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Lions of Salah ad Din (By James Dietz)
Lions of Salah ad Din (By James Dietz)
 
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Description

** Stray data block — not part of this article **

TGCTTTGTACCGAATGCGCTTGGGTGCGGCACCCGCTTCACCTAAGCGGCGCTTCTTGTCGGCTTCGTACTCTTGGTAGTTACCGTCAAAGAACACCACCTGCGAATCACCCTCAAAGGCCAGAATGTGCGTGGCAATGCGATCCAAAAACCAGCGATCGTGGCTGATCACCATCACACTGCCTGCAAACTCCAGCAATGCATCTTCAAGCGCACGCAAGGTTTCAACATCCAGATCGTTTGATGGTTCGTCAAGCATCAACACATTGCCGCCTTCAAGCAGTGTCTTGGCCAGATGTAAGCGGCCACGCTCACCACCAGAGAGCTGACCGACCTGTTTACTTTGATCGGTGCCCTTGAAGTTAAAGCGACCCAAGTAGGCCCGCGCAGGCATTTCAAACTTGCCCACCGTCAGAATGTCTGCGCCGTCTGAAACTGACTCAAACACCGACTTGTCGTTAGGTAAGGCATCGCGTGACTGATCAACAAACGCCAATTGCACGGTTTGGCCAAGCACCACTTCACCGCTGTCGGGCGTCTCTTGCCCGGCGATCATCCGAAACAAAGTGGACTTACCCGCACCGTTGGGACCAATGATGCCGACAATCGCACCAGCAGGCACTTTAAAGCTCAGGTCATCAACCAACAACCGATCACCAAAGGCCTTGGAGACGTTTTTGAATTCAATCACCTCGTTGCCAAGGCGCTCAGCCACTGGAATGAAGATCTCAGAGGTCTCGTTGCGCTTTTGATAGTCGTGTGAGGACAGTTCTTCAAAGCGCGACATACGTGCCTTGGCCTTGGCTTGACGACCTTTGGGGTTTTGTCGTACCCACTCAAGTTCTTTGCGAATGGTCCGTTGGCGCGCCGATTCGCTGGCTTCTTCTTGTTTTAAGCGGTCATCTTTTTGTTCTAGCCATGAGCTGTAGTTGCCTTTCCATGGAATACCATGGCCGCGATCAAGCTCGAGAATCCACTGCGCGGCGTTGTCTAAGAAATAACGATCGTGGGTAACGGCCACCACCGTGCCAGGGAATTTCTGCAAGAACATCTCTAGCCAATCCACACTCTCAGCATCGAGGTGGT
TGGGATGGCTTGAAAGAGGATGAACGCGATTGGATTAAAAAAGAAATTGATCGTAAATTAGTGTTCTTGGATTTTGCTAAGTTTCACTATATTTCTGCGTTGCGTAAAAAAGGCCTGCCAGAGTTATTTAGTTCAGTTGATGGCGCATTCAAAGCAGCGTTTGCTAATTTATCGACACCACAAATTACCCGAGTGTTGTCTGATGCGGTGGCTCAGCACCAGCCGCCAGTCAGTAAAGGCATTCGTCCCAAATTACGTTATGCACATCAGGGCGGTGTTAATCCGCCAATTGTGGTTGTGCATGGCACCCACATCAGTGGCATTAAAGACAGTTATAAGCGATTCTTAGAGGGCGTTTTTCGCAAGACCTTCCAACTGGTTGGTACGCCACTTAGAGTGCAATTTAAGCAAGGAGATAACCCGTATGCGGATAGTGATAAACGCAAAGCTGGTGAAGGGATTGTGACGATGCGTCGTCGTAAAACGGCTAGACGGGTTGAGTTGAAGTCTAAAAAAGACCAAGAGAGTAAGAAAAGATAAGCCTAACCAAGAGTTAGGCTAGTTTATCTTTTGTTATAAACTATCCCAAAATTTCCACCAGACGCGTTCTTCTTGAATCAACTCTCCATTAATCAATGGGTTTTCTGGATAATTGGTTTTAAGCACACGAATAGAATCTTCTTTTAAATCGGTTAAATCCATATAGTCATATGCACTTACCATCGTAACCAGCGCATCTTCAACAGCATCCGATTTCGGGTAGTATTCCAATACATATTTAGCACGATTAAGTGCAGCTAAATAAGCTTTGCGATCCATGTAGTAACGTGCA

Soldiers from 1st Battalion, 28th Infantry Regiment (Task Force Black Lion) are halted while conducting a joint patrol in the streets of Samarra during the heat of the Iraqi summer. The Soldiers frequently conduct joint patrols inside the city in order to meet with key leaders, inspect on-going reconstruction projects, respond to IEDs and small arms attacks, and investigate purported weapons caches. The patrol is accompanied by our Iraqi Security Force partners. As part of the mission to advise and assist the ISF, 1-28IN Soldiers (representing members of Attack, Battle, Combat, Destroyer, Excalibur and Hunter Companies) work alongside their Iraqi counterparts in all facets of daily life. They carry only the essentials (ACUs, Boots, Kevlar Helmet, Gloves, Eye Protection, Knee Pads, Interceptor Body Armor, Magazine Pouches, Radio Pouches, Utility Pouches, Water Source, M4's, M203's, M249's, M9's, and M14's) as they live and work out of a nearby Joint Coordination Center along with their ISF counterparts (Blue variant of ACUs; AK-47's; Mix of Patrol Caps, Berets, and Kevlar Helmets; and Assorted Equipment Bearing Vests). The platoon moves in a platoon column with squads in trailing wedges and ISF interspersed throughout the formation. An ISF pickup truck (Ford F-150) with a heavy weapon gunner (PKM) trails the patrol ready to assist with blocking traffic and evacuating a casualty if required. OH-58s (Kiowas) fly overhead, providing over-watch, while staying away from airspace directly over the Al-Askari Shrine (Golden Mosque). Despite the threats that exist all around them, the citizens of Samarra are out on the streets conducting business as usual. Few, mostly children, even pay much attention to the patrol as they have grown accustomed to seeing US Forces. Most people are either indifferent or happy to see US and Iraqi Soldiers securing their streets, but the occasional scowl can be seen. Most of the Soldiers smile and are respectful of local Iraqis while remaining vigilant for any sign of trouble. A rifleman pulls security at an intersection and scans the rooftops of blown out buildings for any threats. A squad leader issues instructions to his team leaders regarding a change in the patrol route. The streets of Samarra are still marred from years of fighting when the city was on the verge of complete destruction as is evidenced by the rubble, trash, and pock-marked walls. The Al-Askari Shrine (Golden Mosque of Samarra) can be seen in the background. The Mosque continues to be put back together following the bombings that brought it down and touched off sectarian violence all over Iraq in 2006 and 2007. There exists a definite parallel between the Mosque's repair status and Samarra's reconstruction progress. Although the Mosque is now standing and continues to be repaired, more work remains. Soon, with continued efforts from US Forces and the Government of Iraq, Samarra too will be rebuilt to its former glory and economic/historical and iconic status in the region.

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